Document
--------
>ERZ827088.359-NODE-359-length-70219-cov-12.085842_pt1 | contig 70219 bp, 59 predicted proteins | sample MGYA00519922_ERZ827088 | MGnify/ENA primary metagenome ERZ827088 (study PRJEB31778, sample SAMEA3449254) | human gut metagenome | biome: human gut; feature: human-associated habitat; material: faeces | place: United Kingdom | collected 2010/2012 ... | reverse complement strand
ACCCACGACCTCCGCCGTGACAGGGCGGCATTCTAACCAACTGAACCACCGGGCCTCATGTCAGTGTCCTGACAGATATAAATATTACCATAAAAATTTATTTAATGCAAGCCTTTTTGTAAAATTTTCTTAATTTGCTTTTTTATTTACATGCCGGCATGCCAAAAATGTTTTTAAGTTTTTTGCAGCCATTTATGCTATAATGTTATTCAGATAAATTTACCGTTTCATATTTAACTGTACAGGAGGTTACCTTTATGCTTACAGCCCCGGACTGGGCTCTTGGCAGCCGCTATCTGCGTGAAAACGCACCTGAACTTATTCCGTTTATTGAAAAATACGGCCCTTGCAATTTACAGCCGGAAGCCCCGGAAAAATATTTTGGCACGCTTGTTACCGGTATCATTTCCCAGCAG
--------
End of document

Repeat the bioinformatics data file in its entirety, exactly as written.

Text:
>ERZ827088.359-NODE-359-length-70219-cov-12.085842_pt1 | contig 70219 bp, 59 predicted proteins | sample MGYA00519922_ERZ827088 | MGnify/ENA primary metagenome ERZ827088 (study PRJEB31778, sample SAMEA3449254) | human gut metagenome | biome: human gut; feature: human-associated habitat; material: faeces | place: United Kingdom | collected 2010/2012 ... | reverse complement strand
ACCCACGACCTCCGCCGTGACAGGGCGGCATTCTAACCAACTGAACCACCGGGCCTCATGTCAGTGTCCTGACAGATATAAATATTACCATAAAAATTTATTTAATGCAAGCCTTTTTGTAAAATTTTCTTAATTTGCTTTTTTATTTACATGCCGGCATGCCAAAAATGTTTTTAAGTTTTTTGCAGCCATTTATGCTATAATGTTATTCAGATAAATTTACCGTTTCATATTTAACTGTACAGGAGGTTACCTTTATGCTTACAGCCCCGGACTGGGCTCTTGGCAGCCGCTATCTGCGTGAAAACGCACCTGAACTTATTCCGTTTATTGAAAAATACGGCCCTTGCAATTTACAGCCGGAAGCCCCGGAAAAATATTTTGGCACGCTTGTTACCGGTATCATTTCCCAGCAG